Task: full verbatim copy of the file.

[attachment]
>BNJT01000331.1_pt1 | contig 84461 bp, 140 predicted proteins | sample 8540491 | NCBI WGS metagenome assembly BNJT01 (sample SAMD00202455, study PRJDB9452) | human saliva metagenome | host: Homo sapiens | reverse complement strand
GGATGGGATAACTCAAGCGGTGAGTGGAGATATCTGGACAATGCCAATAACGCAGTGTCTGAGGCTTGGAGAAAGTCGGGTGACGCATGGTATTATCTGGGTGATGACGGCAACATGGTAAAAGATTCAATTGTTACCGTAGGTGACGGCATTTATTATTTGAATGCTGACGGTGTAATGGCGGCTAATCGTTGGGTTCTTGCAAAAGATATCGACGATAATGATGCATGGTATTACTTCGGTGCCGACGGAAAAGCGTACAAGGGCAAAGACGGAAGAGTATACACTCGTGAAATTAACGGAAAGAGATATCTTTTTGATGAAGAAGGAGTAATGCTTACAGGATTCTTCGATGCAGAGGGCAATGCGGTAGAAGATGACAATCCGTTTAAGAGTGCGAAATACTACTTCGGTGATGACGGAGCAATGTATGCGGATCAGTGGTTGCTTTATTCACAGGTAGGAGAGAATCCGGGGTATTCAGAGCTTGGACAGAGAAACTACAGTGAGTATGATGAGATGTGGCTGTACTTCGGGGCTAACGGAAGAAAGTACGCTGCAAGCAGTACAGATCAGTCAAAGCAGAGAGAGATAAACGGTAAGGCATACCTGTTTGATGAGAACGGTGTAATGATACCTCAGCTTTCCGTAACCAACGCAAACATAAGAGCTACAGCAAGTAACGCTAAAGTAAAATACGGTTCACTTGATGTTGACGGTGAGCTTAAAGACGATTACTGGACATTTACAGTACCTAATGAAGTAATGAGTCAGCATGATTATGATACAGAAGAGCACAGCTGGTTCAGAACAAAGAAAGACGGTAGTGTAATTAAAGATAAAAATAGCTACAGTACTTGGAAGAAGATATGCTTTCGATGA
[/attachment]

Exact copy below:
>BNJT01000331.1_pt1 | contig 84461 bp, 140 predicted proteins | sample 8540491 | NCBI WGS metagenome assembly BNJT01 (sample SAMD00202455, study PRJDB9452) | human saliva metagenome | host: Homo sapiens | reverse complement strand
GGATGGGATAACTCAAGCGGTGAGTGGAGATATCTGGACAATGCCAATAACGCAGTGTCTGAGGCTTGGAGAAAGTCGGGTGACGCATGGTATTATCTGGGTGATGACGGCAACATGGTAAAAGATTCAATTGTTACCGTAGGTGACGGCATTTATTATTTGAATGCTGACGGTGTAATGGCGGCTAATCGTTGGGTTCTTGCAAAAGATATCGACGATAATGATGCATGGTATTACTTCGGTGCCGACGGAAAAGCGTACAAGGGCAAAGACGGAAGAGTATACACTCGTGAAATTAACGGAAAGAGATATCTTTTTGATGAAGAAGGAGTAATGCTTACAGGATTCTTCGATGCAGAGGGCAATGCGGTAGAAGATGACAATCCGTTTAAGAGTGCGAAATACTACTTCGGTGATGACGGAGCAATGTATGCGGATCAGTGGTTGCTTTATTCACAGGTAGGAGAGAATCCGGGGTATTCAGAGCTTGGACAGAGAAACTACAGTGAGTATGATGAGATGTGGCTGTACTTCGGGGCTAACGGAAGAAAGTACGCTGCAAGCAGTACAGATCAGTCAAAGCAGAGAGAGATAAACGGTAAGGCATACCTGTTTGATGAGAACGGTGTAATGATACCTCAGCTTTCCGTAACCAACGCAAACATAAGAGCTACAGCAAGTAACGCTAAAGTAAAATACGGTTCACTTGATGTTGACGGTGAGCTTAAAGACGATTACTGGACATTTACAGTACCTAATGAAGTAATGAGTCAGCATGATTATGATACAGAAGAGCACAGCTGGTTCAGAACAAAGAAAGACGGTAGTGTAATTAAAGATAAAAATAGCTACAGTACTTGGAAGAAGATATGCTTTCGATGA